Interview with Jean-Marc Thienpont, EVP of Mobile Solutions, Ingenico and COO, ROAM
Q: What are the problems that mPOS solutions solve for micro and small businesses?
Mobile point of sale (mPOS) solutions solve a number of common issues for micro-merchants and small businesses, while also presenting a number of new opportunities. Today, more than half of small merchants still have no means of accepting credit cards, so mPOS can be an easy and affordable entry point for merchants to start running card-based transactions. This enables them to increase sales, avoid the high fees associated with accepting cash, improve security, and increase business efficiencies by leveraging an automated system.
mPOS also presents some exciting opportunities for merchants to enhance their relationship with customers. Leveraging an mPOS solution that integrates value-added services such as loyalty programs and real-time offers enables merchants to stay connected to their customers, interact with them in new and meaningful ways, and ultimately drive more revenue for their business. And, by enabling merchants to be truly “mobile”, they’re now able to sell outside of their store walls – whether through pop-up stores, farmers markets, food trucks, etc. – and reach a broader market that they never had access to before.
Lastly, mPOS is enabling merchants to combine payment acceptance and business tools into one single solution. Merchants now have greater access to the critical data and analytics that can help them run and grow their business – i.e. customer purchasing history, inventory tracking, order management, store traffic, etc.
Q: The world of mPOS is becoming very complex and is changing quickly. How do you see major drivers that shaped this market in 2013 and what can we expect in 2014?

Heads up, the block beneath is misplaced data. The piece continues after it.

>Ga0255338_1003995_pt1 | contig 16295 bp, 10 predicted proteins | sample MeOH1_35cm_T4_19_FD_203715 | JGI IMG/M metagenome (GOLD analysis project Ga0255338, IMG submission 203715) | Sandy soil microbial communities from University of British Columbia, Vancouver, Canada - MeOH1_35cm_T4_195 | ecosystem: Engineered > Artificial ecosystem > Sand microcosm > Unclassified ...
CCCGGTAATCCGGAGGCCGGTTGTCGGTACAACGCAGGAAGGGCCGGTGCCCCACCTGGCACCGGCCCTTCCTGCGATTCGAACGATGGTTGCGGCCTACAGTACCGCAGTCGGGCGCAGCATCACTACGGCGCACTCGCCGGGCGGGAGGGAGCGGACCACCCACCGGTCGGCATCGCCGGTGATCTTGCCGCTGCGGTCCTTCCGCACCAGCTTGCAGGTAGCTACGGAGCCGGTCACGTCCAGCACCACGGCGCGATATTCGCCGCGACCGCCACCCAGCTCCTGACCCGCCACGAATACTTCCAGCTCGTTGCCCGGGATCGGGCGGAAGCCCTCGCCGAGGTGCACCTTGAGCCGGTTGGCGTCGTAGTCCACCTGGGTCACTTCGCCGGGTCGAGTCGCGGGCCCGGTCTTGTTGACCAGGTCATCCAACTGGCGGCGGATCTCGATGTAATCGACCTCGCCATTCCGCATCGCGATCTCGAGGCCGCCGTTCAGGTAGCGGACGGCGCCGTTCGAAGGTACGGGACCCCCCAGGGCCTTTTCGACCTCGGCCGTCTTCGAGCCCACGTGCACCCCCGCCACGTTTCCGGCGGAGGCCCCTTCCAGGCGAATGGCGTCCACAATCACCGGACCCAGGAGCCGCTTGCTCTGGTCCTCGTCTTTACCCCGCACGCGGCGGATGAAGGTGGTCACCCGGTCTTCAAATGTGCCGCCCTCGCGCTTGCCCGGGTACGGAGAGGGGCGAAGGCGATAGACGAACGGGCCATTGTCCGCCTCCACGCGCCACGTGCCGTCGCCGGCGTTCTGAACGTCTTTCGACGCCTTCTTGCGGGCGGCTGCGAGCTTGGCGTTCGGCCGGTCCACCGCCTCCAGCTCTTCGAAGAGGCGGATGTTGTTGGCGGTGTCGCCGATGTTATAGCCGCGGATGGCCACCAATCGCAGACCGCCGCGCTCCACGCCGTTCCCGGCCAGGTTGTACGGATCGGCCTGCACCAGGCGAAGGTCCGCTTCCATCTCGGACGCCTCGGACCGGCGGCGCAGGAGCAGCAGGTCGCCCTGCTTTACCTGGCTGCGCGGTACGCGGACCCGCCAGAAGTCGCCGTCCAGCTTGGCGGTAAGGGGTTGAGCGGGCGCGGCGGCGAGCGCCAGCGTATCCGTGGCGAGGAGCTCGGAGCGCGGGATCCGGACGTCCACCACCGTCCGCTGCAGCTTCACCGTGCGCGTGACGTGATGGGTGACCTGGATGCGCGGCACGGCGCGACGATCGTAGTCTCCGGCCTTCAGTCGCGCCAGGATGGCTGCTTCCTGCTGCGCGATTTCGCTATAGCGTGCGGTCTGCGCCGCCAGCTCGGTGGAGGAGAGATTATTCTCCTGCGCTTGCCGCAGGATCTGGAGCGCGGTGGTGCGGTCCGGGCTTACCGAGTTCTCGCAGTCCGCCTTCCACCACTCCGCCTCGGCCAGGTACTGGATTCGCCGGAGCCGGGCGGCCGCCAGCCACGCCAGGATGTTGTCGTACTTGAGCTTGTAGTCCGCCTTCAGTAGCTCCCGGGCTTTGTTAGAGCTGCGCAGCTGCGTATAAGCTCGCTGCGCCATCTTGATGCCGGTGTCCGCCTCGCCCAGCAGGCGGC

I think that some of the biggest drivers shaping the mPOS market are the need for convenience – both on the merchant side and consumer side – and the demand for an optimal customer experience. Merchants want a streamlined, integrated mobile payment solution that allows them to better serve their customers – both in-store and out-of-store – that goes beyond just payment acceptance. Merchants are demanding broader business applications, where payment acceptance is just one component.
On the flip side, consumers are becoming increasingly tech savvy and are using mobile apps to manage all aspects of their everyday lives. As a result, they’re expecting to use this technology wherever they shop, eat, and spend money. mPOS is helping merchants meet these consumer expectations, while improving the experience for both parties.
My predictions for the remainder of 2014 are that mPOS will continue to move upmarket into higher merchant tiers and the uses cases will become much more diverse and complex. A lot of these new use cases will become more relevant as mPOS expands into new geographies. We’ve started to see a growing demand for mPOS in markets around the world, and I believe this is only going to accelerate throughout the remainder of 2014 and for years to come.
Q: What do you think, who will drive the mPOS innovation at point of interaction: existing or innovative players? What type of mPOS providers will play key roles in the mPOS World in 1-3 years?
It’s not one or the other, but a combination of the two. The players that will have the greatest impact on this market will be the existing payment solution providers who are not only innovative, but nimble enough to adapt as this market continues to evolve. A lot of the new players that have emerged understand the importance of having a consumer-oriented approach with simple interfaces and a strong emphasis on user experience. While these are critical components to user adoption, many of these new players lack the deep know-how and payments expertise that are key to success in this highly complex market. In addition, many of these new players lack the financial stability and infrastructure that’s needed to successfully roll out mPOS on a larger scale.